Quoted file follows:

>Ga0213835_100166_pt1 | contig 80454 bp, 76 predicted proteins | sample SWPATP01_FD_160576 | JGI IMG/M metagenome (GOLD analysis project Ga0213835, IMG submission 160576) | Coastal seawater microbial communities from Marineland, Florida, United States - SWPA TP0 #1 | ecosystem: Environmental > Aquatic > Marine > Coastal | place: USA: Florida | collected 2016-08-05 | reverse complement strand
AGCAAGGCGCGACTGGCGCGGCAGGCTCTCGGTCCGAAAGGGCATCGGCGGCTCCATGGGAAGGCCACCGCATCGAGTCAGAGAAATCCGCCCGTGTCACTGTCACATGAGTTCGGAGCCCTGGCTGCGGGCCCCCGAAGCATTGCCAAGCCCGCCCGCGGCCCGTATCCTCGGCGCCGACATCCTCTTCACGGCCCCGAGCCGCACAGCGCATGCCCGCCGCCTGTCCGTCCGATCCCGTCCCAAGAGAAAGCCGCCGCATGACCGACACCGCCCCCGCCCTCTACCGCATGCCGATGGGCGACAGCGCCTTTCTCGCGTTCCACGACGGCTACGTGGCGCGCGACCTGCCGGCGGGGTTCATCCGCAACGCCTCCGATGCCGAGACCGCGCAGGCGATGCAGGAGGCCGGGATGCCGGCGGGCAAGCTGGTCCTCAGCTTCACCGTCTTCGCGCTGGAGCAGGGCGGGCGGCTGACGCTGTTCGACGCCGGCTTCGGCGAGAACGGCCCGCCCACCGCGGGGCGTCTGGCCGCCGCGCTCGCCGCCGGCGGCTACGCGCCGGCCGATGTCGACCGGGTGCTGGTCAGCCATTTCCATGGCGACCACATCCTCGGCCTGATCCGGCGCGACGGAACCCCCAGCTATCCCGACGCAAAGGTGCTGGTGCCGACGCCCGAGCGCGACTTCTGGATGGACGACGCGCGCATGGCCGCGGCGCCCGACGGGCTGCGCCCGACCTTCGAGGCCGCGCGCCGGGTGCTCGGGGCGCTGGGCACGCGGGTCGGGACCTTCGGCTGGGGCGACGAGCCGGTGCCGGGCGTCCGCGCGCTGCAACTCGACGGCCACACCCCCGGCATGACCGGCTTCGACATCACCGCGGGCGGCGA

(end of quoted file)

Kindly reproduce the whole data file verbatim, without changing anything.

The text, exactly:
>Ga0213835_100166_pt1 | contig 80454 bp, 76 predicted proteins | sample SWPATP01_FD_160576 | JGI IMG/M metagenome (GOLD analysis project Ga0213835, IMG submission 160576) | Coastal seawater microbial communities from Marineland, Florida, United States - SWPA TP0 #1 | ecosystem: Environmental > Aquatic > Marine > Coastal | place: USA: Florida | collected 2016-08-05 | reverse complement strand
AGCAAGGCGCGACTGGCGCGGCAGGCTCTCGGTCCGAAAGGGCATCGGCGGCTCCATGGGAAGGCCACCGCATCGAGTCAGAGAAATCCGCCCGTGTCACTGTCACATGAGTTCGGAGCCCTGGCTGCGGGCCCCCGAAGCATTGCCAAGCCCGCCCGCGGCCCGTATCCTCGGCGCCGACATCCTCTTCACGGCCCCGAGCCGCACAGCGCATGCCCGCCGCCTGTCCGTCCGATCCCGTCCCAAGAGAAAGCCGCCGCATGACCGACACCGCCCCCGCCCTCTACCGCATGCCGATGGGCGACAGCGCCTTTCTCGCGTTCCACGACGGCTACGTGGCGCGCGACCTGCCGGCGGGGTTCATCCGCAACGCCTCCGATGCCGAGACCGCGCAGGCGATGCAGGAGGCCGGGATGCCGGCGGGCAAGCTGGTCCTCAGCTTCACCGTCTTCGCGCTGGAGCAGGGCGGGCGGCTGACGCTGTTCGACGCCGGCTTCGGCGAGAACGGCCCGCCCACCGCGGGGCGTCTGGCCGCCGCGCTCGCCGCCGGCGGCTACGCGCCGGCCGATGTCGACCGGGTGCTGGTCAGCCATTTCCATGGCGACCACATCCTCGGCCTGATCCGGCGCGACGGAACCCCCAGCTATCCCGACGCAAAGGTGCTGGTGCCGACGCCCGAGCGCGACTTCTGGATGGACGACGCGCGCATGGCCGCGGCGCCCGACGGGCTGCGCCCGACCTTCGAGGCCGCGCGCCGGGTGCTCGGGGCGCTGGGCACGCGGGTCGGGACCTTCGGCTGGGGCGACGAGCCGGTGCCGGGCGTCCGCGCGCTGCAACTCGACGGCCACACCCCCGGCATGACCGGCTTCGACATCACCGCGGGCGGCGA